Unifor, the union representing workers at the Twillingate plant, announced June 21 that workers have been informed the plant had been permanently closed.
“The Notre Dame shrimp processing plant in Twillingate informed workers today that they will be permanently closed as a result of the declining resource,” said Unifor in the release. “The plant employed close to 100 workers during peak processing season.”
Bennett however, says the closure is not permanent, yet.
“Actually, myself and Minister (Steve) Crocker and representatives from the fish plant will be meeting (June 22) in St. John’s,” Bennett told the Pilot late Wednesday evening. “We will basically discuss the short term and long term plans for the plant.”
Bennett says despite the release from Unifor, the union that represents Twillingate plant workers, to the best of the government’s knowledge, the closure is seasonal.
“I spoke to Jason (Eveleigh, president of Notre Dame Seafoods) this afternoon for a short while to let him know I had a meeting arranged with Minister Crocker for tomorrow,” said Bennett. “In my conversation he never indicated anything about a permanent closure.”
His constituency office has been receiving calls from concerned plant workers regarding the plant for weeks and the province, Unifor, and the plant owners have brought the issue to Coast of Bays—Central—Notre Dame MP Scott Simms. Bennett says all three had a meeting over the weekend to discuss the imminent seasonal closure.
“Myself and MP Simms met with the president and vice-president of the local union…,” said Bennett. “I met with them personally, and we had a telephone conversation with Scott Simms on Saturday afternoon.”
Bennett cited federal shrimp quota cuts as playing a role in the plants closure. Similar claims were made in the Unifor press release.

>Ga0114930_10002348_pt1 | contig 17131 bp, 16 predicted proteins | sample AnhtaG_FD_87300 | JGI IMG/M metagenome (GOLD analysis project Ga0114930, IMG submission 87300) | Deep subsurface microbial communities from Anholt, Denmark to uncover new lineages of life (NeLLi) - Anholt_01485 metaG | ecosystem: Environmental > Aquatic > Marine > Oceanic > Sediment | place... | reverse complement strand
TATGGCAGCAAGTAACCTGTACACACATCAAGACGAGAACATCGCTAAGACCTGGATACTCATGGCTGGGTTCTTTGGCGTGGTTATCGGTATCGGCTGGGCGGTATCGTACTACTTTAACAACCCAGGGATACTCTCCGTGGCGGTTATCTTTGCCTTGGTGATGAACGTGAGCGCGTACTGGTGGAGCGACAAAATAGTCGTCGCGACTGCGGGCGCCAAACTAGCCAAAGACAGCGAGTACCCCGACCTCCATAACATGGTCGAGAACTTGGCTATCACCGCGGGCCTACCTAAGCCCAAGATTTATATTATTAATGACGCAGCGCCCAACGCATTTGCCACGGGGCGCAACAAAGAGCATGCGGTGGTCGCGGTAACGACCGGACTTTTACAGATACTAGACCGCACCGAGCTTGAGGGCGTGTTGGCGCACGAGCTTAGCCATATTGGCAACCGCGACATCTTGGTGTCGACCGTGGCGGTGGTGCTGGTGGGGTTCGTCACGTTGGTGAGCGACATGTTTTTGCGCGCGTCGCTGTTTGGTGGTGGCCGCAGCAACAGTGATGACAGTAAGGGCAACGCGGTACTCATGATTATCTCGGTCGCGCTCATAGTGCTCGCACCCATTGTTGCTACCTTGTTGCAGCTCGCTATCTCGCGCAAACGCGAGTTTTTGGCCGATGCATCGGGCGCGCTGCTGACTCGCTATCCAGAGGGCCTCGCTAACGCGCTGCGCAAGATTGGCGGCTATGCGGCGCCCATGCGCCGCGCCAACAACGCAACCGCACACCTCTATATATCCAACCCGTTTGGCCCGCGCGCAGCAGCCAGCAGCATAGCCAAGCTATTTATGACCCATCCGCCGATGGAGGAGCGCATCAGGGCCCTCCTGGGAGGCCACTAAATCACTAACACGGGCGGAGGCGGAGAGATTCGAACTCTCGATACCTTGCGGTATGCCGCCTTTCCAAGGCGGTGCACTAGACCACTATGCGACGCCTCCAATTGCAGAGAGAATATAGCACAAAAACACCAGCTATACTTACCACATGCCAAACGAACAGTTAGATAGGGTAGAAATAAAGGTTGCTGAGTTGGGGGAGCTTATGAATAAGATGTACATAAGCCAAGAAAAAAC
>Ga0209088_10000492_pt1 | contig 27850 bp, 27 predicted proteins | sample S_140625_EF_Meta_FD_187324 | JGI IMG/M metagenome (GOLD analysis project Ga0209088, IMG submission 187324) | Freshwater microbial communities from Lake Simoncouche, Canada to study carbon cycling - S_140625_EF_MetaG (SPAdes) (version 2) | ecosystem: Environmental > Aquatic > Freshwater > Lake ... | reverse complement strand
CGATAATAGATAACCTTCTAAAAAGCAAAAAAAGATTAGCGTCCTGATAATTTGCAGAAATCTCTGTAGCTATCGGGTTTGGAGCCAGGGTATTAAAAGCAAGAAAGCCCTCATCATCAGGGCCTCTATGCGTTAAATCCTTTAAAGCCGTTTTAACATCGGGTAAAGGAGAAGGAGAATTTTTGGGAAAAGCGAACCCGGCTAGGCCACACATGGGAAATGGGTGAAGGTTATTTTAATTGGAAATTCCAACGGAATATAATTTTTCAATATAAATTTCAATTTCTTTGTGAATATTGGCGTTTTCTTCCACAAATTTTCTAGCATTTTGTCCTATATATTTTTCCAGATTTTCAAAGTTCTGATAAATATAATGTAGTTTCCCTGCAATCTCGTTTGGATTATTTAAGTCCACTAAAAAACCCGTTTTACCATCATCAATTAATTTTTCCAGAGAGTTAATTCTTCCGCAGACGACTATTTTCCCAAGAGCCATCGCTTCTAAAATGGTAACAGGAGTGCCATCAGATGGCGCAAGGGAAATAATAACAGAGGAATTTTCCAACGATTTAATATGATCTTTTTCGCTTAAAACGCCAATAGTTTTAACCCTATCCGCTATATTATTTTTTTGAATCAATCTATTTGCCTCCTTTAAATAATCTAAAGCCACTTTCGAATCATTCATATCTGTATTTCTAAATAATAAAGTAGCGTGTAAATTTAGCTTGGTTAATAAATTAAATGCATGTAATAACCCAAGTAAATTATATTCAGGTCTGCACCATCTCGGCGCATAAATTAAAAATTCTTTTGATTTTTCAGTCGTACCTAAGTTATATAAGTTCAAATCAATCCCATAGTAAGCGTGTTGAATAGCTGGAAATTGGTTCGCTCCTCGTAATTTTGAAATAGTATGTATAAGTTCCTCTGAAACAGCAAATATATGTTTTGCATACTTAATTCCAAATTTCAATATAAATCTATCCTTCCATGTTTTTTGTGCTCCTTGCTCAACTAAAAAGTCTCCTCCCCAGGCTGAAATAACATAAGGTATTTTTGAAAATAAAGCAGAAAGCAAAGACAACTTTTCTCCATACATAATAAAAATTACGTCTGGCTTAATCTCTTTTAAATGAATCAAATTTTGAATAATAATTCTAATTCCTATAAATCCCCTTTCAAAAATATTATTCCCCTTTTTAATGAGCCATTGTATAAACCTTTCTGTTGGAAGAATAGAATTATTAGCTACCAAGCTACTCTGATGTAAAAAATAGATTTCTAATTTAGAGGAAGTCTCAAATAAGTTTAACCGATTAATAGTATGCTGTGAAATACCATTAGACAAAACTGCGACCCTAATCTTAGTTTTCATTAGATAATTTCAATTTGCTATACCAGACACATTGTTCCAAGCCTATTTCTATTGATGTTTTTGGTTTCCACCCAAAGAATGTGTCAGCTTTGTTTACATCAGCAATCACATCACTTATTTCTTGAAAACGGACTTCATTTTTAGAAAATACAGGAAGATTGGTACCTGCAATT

“It is a stark reminder that we need long-term solutions to ensure we have vibrant, sustainable communities built around the fishing industry,” said Keith Sullivan, FFAW-Unifor president in the release. “Both federal and provincial governments must step-up to establish the approaches for both plant workers and harvesters to transition to a new fishery,”
In addition to the closure of the Twillingate plant, Bennett says the company’s sister plant, located in Comfort Cove, has been reduced to one shift this season.
While Bennett says he is optimistic heading into the meeting with Minister Crocker, the province will be prepared to assist workers in the event the closure becomes permanent.
“If there is any way to salvage this plant and be able to keep it open, great, that is our number one priority,” said Bennett. “I guess second, if we don’t see any options there, then what we can do to help out the workers that are going to be affected by it.”
The Pilot has reached out to Unifor and Coast of Bays—Central—Notre Dame MP Simms for comment and will provide updates as they become available.